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Washington Calling

Foley fallout ... Troop reductions in S. Korea
Scripps Howard News Service


October 07, 2006

WASHINGTON -- The Mark Foley sex-via-Internet scandal is sure to bring greater attention to what, until now, had been a relatively minor issue: Whether Internet service providers such as AOL should be required to keep logs longer of who has been visiting which sites online.

As it is now, AOL and other providers keep such data for a short period of time - no more than a month in AOL's case. Privacy advocates have been fierce in warning that the compilation of such long-term records risks Big Brother-like government intrusion.




But the Foley case demonstrates to some in Congress that preserving the data would be a substantial help to those investigating online pedophiles and other sexual predators. Copies of Foley's lascivious e-mails and instant messages, some of which were allegedly sent more than five years ago, now exist, if at all, solely in the computers used by Foley and congressional pages.

When the new Congress comes to Washington next year, Capitol Hill insiders expect they will be met with a clamor to require Internet providers to hold onto the messages for at least a year or two.


Look for the Pentagon to consider cutting the number of U.S. troops in South Korea even further, and for that to be one of the messages sent by Defense chief Don Rumsfeld when he travels there Oct. 20. As of now, the American force is slated to drop from the current 37,500 to 25,000 by 2008. But the wars in Iraq and Afghanistan are such a continuing drain on personnel and budgets that pulling even more U.S. soldiers from South Korea - or pressing that country to contribute more cash to the costs of basing them there - is more and more attractive.


North Country coincidence? On Wednesday, the U.S. Customs Service announces it will no longer interdict the packages containing small orders of prescription drugs being sent to Americans from Canadian mail-order pharmacies, a longtime complaint of seniors and others. The next day, the Food and Drug Administration announces fast-track approval for the U.S. sale of a Canadian-made version of flu vaccine, called FluLaval. When flu shots were scarce two years ago, there were only two manufacturers for the U.S. market; now there are five.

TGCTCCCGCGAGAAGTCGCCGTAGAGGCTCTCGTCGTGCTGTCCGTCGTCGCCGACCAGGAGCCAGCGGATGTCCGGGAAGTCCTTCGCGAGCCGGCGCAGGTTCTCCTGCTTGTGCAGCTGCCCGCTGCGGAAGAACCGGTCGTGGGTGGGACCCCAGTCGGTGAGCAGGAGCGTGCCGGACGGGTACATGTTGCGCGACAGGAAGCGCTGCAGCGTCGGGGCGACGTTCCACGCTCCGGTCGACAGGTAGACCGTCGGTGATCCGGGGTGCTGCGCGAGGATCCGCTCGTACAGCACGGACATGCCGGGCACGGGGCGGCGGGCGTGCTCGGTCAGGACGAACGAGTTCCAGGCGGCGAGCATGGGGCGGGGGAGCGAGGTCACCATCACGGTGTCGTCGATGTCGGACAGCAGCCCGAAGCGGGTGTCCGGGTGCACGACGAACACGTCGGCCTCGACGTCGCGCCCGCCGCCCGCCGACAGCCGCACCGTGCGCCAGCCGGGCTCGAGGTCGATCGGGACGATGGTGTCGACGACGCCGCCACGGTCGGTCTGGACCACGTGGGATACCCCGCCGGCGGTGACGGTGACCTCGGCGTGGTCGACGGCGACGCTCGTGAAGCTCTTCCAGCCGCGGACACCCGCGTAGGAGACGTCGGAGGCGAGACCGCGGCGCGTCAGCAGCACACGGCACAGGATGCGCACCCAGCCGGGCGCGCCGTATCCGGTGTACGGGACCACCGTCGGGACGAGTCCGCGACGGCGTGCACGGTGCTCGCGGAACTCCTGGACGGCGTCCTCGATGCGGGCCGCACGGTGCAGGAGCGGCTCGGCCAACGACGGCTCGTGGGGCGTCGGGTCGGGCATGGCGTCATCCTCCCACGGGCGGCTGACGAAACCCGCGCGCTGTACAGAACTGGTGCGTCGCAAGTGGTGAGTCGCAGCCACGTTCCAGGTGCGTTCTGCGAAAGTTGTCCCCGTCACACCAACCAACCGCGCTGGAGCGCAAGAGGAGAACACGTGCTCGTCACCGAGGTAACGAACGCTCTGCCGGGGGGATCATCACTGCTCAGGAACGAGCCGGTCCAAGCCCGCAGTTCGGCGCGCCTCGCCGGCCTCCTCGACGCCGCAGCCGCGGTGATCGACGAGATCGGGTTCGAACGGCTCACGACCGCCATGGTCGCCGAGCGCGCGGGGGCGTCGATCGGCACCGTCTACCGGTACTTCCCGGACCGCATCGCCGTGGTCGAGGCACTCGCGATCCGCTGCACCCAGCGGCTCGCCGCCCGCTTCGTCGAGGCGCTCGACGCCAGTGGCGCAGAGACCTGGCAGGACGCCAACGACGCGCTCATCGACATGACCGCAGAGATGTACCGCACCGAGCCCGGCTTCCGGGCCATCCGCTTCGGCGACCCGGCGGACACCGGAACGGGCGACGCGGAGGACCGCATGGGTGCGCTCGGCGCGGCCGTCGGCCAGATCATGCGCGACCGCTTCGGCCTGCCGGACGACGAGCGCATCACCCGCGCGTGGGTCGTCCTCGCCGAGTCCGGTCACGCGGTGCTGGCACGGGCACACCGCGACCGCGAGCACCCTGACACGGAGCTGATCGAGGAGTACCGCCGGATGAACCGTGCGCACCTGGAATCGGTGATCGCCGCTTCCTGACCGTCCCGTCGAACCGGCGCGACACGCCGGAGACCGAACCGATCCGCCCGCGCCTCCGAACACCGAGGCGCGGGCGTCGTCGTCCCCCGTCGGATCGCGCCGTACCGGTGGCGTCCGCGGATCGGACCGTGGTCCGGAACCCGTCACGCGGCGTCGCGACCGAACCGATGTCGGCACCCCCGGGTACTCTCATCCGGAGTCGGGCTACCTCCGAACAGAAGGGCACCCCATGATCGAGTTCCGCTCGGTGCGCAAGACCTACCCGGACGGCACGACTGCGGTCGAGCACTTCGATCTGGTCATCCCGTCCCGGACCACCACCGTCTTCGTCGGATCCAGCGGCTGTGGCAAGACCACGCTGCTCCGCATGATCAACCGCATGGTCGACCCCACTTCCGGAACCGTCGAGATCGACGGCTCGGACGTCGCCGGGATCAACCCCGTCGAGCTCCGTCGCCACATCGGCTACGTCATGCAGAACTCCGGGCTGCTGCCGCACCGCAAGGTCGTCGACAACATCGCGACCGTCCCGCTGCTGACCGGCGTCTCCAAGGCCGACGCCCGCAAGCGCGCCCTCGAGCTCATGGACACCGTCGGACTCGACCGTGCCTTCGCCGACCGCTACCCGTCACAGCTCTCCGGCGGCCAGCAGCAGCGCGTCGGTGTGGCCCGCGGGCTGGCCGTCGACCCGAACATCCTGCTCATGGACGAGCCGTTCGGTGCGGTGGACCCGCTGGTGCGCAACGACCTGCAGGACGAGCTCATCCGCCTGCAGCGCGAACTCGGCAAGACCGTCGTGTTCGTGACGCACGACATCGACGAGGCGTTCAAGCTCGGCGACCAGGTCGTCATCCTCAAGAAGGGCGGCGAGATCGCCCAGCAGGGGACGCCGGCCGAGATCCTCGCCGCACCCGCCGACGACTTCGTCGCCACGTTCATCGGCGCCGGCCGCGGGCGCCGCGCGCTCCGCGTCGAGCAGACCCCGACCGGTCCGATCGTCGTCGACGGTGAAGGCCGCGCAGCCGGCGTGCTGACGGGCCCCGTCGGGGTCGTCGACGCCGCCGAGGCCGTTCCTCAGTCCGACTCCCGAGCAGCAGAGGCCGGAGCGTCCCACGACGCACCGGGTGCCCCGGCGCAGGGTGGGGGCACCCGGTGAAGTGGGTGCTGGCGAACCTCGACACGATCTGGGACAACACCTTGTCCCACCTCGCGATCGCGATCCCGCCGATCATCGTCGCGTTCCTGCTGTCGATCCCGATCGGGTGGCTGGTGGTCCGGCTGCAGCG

The Department of Agriculture just gave farm animals a break - literally. More than 100 years ago, Congress declared that pigs, cows and other farm animals being shipped on trains must be given food, water and rest after 28 hours of transport. But, until now, the agribusiness industry had convinced the feds that such a rule should not apply to farm animals shipped by truck, of which 95 percent are today. A legal petition by animal-welfare groups finally pushed Ag to apply the rule so that the 50 million miserable farm creatures packed tail-to-jowl every year in trucks for longer than a day will finally get some basic care.


The Army apparently has discovered that women come in different shapes and sizes. Just because a woman has a body type that makes her appear overweight -by, say, carrying extra poundage in the hips - doesn't mean she is fat or out of shape, the service now says. The Army says it also has discovered that, even if she weighs more than the previous maximum allowed weight, that does not mean she is unfit.

As a result, the Army has upped the weight limits for female soldiers. Those 17 to 20 years old and standing 5-foot-7 can now weigh 159 pounds, compared to the previous limit of 145. If she's 21 to 27, she can now tip the scales at 161 pounds instead of the earlier 149-pound maximum.


Rep. Joe Negron, the Florida state lawmaker tapped by the state GOP to step in and run for the seat hastily vacated by disgraced Rep. Mark Foley, struggles to make much noise in a district still distracted by the scandal, but insists he'll run a viable campaign in the remaining month before the election. His biggest disadvantage isn't name recognition, but namelessness - his name's not going to be on the ballot. People will have to cast a vote for Foley to vote for Negron.


Foley follies:

"Most people think 'GOP' stands for 'Gay Old Pedophile.' " - Late-night NBC host Jay Leno

"This scandal with Foley has finally led to bipartisan cooperation in Congress. For example, Republican leaders had to meet with Ted Kennedy to find out what's the best rehab center." - Leno

"The ex-congressman is nothing if not contrite. He says when he gets out of rehab he'll have a fresh start and turn over a new page. I said to myself, 'That's what got him there in the first place'." - Late-night CBS host David Letterman


Contact Lisa Hoffman at HoffmanL(at)
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